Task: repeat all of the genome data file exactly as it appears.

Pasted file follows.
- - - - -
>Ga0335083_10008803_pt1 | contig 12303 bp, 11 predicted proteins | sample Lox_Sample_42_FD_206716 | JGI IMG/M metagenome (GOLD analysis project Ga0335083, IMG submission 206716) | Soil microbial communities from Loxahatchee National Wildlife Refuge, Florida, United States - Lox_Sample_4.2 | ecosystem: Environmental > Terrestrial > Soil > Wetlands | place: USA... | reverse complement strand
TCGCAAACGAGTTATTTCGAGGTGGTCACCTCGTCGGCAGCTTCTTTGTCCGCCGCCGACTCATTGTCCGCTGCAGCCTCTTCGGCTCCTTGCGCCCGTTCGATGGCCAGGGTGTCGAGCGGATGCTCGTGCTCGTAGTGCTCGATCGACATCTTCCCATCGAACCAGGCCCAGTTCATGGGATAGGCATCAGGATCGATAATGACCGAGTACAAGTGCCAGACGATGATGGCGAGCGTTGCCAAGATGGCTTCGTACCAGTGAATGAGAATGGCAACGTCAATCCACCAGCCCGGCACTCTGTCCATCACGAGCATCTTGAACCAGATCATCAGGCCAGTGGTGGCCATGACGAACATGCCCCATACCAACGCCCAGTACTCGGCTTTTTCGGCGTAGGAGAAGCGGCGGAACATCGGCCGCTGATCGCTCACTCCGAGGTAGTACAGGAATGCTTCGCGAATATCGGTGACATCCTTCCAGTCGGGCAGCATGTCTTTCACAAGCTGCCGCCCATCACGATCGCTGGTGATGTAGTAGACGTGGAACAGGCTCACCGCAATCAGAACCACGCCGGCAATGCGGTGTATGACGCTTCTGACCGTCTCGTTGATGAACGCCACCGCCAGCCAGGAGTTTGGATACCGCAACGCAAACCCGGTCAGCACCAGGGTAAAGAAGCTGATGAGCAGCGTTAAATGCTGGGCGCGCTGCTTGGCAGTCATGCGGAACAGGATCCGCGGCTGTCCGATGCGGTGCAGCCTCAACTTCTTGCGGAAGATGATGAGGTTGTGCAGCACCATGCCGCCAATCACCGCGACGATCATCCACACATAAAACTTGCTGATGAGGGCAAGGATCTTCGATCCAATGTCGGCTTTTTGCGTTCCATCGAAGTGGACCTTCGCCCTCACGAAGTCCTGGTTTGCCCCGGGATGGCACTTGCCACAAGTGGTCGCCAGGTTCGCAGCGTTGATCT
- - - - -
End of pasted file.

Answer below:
>Ga0335083_10008803_pt1 | contig 12303 bp, 11 predicted proteins | sample Lox_Sample_42_FD_206716 | JGI IMG/M metagenome (GOLD analysis project Ga0335083, IMG submission 206716) | Soil microbial communities from Loxahatchee National Wildlife Refuge, Florida, United States - Lox_Sample_4.2 | ecosystem: Environmental > Terrestrial > Soil > Wetlands | place: USA... | reverse complement strand
TCGCAAACGAGTTATTTCGAGGTGGTCACCTCGTCGGCAGCTTCTTTGTCCGCCGCCGACTCATTGTCCGCTGCAGCCTCTTCGGCTCCTTGCGCCCGTTCGATGGCCAGGGTGTCGAGCGGATGCTCGTGCTCGTAGTGCTCGATCGACATCTTCCCATCGAACCAGGCCCAGTTCATGGGATAGGCATCAGGATCGATAATGACCGAGTACAAGTGCCAGACGATGATGGCGAGCGTTGCCAAGATGGCTTCGTACCAGTGAATGAGAATGGCAACGTCAATCCACCAGCCCGGCACTCTGTCCATCACGAGCATCTTGAACCAGATCATCAGGCCAGTGGTGGCCATGACGAACATGCCCCATACCAACGCCCAGTACTCGGCTTTTTCGGCGTAGGAGAAGCGGCGGAACATCGGCCGCTGATCGCTCACTCCGAGGTAGTACAGGAATGCTTCGCGAATATCGGTGACATCCTTCCAGTCGGGCAGCATGTCTTTCACAAGCTGCCGCCCATCACGATCGCTGGTGATGTAGTAGACGTGGAACAGGCTCACCGCAATCAGAACCACGCCGGCAATGCGGTGTATGACGCTTCTGACCGTCTCGTTGATGAACGCCACCGCCAGCCAGGAGTTTGGATACCGCAACGCAAACCCGGTCAGCACCAGGGTAAAGAAGCTGATGAGCAGCGTTAAATGCTGGGCGCGCTGCTTGGCAGTCATGCGGAACAGGATCCGCGGCTGTCCGATGCGGTGCAGCCTCAACTTCTTGCGGAAGATGATGAGGTTGTGCAGCACCATGCCGCCAATCACCGCGACGATCATCCACACATAAAACTTGCTGATGAGGGCAAGGATCTTCGATCCAATGTCGGCTTTTTGCGTTCCATCGAAGTGGACCTTCGCCCTCACGAAGTCCTGGTTTGCCCCGGGATGGCACTTGCCACAAGTGGTCGCCAGGTTCGCAGCGTTGATCT